Bitcoin futures volume is -- so far -- a tiny fraction of bitcoin volume, but Gemini's auction volume is -- so far -- a tiny fraction of that. If you're long $10 million of futures, you can afford to buy $2 million of bitcoins at stupidly uneconomic prices in the Gemini auction to manipulate your futures prices higher: Every extra dollar you pay in the auction makes you five extra dollars on your futures settlement. And if the auction volume is only $1.3 million, a little manipulation can go a long way. I guess this works almost as well if you're short the futures, though, so Gemini is probably right that its volumes will increase: Anyone who wants to manipulate the futures price in either direction will know where to go. Perhaps they'll balance each other out.
Here is a toy model for a bull case for bitcoin:
- Everyone in the world wants to own some bitcoins.
- It is too hard.
- As it gets easier, more people will own more bitcoins, and the price will go up.
It is not a great model. The evidence for proposition 1 is a bit thin, and proposition 2 is itself bearish: If the actual bitcoin ecosystem -- of complicated access and "cold-storage" wallets and exchanges that keep getting hacked -- is so annoying to use that real-money investors prefer synthetic substitutes (futures, etc.), then that is an argument against bitcoin's usefulness, which in the long run you would expect to drive the price. And yet as a rough cut it seems to be true. The launch of futures -- which will among other things make it much easier to short bitcoin -- nonetheless pushed the price up. But futures have only barely launched: for less than a day, in extended trading, with many banks and brokers not yet offering them. Perhaps as the futures market develops the short sellers will come to dominate it and drive the price down. But so far every expansion of bitcoin access has had the opposite effect.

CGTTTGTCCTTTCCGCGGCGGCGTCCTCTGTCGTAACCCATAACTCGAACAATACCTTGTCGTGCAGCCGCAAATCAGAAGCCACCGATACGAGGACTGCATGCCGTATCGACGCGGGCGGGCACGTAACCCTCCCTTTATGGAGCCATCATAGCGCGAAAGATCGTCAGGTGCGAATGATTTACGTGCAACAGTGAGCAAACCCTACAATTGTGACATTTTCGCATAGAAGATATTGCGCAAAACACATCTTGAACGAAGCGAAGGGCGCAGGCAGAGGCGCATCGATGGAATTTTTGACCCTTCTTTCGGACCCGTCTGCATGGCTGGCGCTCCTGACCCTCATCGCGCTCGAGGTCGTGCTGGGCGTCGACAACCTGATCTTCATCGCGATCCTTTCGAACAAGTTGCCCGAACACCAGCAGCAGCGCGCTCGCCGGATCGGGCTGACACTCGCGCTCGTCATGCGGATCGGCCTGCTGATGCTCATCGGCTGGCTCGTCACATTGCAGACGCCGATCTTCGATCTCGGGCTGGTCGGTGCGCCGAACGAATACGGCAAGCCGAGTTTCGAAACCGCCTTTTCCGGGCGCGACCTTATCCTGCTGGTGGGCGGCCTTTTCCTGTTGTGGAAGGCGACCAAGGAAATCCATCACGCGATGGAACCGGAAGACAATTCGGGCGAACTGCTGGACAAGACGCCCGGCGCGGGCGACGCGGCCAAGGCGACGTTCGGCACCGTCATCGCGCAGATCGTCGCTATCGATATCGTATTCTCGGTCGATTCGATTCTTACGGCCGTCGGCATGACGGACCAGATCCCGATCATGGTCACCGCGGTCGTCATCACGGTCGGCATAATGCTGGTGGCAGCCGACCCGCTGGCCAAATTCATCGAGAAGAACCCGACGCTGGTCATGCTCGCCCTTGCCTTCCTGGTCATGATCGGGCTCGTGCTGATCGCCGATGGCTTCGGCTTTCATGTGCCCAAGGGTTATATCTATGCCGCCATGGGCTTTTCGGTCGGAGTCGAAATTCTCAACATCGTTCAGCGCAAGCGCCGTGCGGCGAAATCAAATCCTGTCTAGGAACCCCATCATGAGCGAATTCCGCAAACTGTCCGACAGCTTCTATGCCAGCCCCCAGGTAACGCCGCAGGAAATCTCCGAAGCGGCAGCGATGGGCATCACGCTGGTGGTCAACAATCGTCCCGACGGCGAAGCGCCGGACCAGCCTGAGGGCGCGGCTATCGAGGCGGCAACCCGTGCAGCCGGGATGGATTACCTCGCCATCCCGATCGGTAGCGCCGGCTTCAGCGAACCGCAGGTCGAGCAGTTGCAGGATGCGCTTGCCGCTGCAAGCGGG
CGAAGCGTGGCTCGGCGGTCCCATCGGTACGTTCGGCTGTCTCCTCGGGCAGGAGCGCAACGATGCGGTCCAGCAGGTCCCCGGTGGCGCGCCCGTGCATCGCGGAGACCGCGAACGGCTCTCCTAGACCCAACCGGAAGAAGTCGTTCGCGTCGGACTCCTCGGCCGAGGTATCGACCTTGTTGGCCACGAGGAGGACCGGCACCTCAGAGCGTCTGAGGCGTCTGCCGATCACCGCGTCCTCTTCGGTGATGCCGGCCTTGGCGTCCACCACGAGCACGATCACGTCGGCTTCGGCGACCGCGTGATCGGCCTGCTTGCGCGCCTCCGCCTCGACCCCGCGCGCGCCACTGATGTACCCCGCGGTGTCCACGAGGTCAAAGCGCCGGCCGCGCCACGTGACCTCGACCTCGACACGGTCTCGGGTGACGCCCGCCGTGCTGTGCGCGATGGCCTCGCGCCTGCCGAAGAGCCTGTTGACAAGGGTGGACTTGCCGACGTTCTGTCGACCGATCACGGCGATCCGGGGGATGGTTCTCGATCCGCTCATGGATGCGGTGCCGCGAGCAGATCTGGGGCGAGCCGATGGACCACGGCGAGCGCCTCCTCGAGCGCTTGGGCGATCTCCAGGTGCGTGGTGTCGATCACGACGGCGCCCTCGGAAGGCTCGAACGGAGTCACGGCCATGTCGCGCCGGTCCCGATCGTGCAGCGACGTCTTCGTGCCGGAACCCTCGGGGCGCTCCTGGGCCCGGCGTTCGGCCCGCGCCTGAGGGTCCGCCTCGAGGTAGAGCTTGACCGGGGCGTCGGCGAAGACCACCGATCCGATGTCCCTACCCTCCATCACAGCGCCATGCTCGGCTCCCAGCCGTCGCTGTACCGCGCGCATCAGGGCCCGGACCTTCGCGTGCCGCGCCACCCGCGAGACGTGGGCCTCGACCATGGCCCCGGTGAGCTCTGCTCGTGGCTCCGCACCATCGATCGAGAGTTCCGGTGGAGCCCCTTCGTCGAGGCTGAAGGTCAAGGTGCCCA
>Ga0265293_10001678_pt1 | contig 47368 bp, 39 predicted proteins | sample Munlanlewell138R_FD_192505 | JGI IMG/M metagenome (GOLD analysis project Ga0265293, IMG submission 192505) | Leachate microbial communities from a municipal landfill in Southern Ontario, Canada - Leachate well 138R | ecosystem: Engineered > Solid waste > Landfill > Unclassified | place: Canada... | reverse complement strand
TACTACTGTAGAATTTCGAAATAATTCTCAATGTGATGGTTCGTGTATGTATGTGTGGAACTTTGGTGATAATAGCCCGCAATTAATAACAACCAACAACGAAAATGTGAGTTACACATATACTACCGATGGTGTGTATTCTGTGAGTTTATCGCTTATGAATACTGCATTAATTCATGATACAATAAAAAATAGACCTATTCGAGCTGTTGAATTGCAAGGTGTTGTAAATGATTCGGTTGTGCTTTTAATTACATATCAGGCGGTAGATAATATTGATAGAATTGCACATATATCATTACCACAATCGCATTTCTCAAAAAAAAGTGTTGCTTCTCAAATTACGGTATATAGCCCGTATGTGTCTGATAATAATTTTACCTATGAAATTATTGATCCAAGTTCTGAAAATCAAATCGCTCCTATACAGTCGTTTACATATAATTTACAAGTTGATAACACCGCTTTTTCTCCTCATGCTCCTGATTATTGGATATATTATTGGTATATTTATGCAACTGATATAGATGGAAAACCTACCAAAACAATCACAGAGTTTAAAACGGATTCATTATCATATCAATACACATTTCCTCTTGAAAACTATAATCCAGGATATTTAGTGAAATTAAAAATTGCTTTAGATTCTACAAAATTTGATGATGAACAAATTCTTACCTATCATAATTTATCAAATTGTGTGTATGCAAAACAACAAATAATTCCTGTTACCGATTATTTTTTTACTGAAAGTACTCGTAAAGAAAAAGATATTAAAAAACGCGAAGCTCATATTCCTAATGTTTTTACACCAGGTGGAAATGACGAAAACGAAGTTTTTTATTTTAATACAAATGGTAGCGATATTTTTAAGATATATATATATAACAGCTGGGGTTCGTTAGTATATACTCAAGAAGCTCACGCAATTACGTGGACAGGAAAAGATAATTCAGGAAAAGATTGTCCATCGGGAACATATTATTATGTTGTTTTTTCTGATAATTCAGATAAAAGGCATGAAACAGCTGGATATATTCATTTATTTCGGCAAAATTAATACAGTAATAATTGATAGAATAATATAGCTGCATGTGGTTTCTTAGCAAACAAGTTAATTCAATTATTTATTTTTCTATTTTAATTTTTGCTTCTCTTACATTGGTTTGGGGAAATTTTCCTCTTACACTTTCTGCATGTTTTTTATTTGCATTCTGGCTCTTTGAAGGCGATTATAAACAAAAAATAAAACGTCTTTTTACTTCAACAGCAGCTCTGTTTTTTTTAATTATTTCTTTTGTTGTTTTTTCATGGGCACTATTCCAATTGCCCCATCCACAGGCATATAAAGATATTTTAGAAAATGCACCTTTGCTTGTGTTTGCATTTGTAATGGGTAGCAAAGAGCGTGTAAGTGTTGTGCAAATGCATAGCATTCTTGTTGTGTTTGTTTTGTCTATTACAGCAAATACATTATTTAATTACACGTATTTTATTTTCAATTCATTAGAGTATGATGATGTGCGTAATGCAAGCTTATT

- "The Japanese exchange at the heart of bitcoin’s recent surge has said its investors are fuelling the cryptocurrency’s feeding frenzy as they buy in with leverage up to 15 times their cash deposit."
- My Bloomberg Gadfly colleague Andy Mukherjee argues that what we really need are more liquid bitcoin options, because futures aren't volatile enough? "Bitcoin options, in their current form, only reward expectations of abnormality: a price gain of 50 percent or more, or an erosion of at least 25 percent, in one month," he notes, versus 2 percent for the British pound. I'd note that bitcoin is actually up 150 percent against the dollar over the last month, versus about 1.3 percent for the pound. Bitcoin options imply absurd moves because bitcoin has absurd moves.
- A bitcoin Q&A with my Bloomberg View colleague Elaine Ou.
- "The Bitcoin Whales: 1,000 People Who Own 40 Percent of the Market."
- "Bitcoin Billionaire Winklevoss Sees Surge of as Much as 20 Fold."
- "How to give the gift of bitcoin this holiday season."
Are bankers boring now?
Here is a fun behavioral economics experiment. Ernst Fehr and Michel Marechal of the University of Zurich and Alain Cohn of the University of Michigan got "128 employees of a large, international bank," gave them some money, and asked them to make a bet with it:
They were given US $200 of which they could invest any amount in a risky asset which (i) paid back 2.5 times the investment with 50% probability or (ii) nothing with 50% probability. Participants knew these probabilities and were allowed to keep all the money they did not invest. We use the dollar amount invested in the risky asset as a proxy for participants’ willingness to take financial risks.
If you bet it all, you like risk; if you kept it all, you don't. The trick is that before having them bet, the experimenters asked them some questions. Some of them were just asked random innocuous questions ("such as what is their favorite leisure activity"), while others were asked "seven questions about their professional background and experience" in order "to increase the saliency of participants' professional identity." And: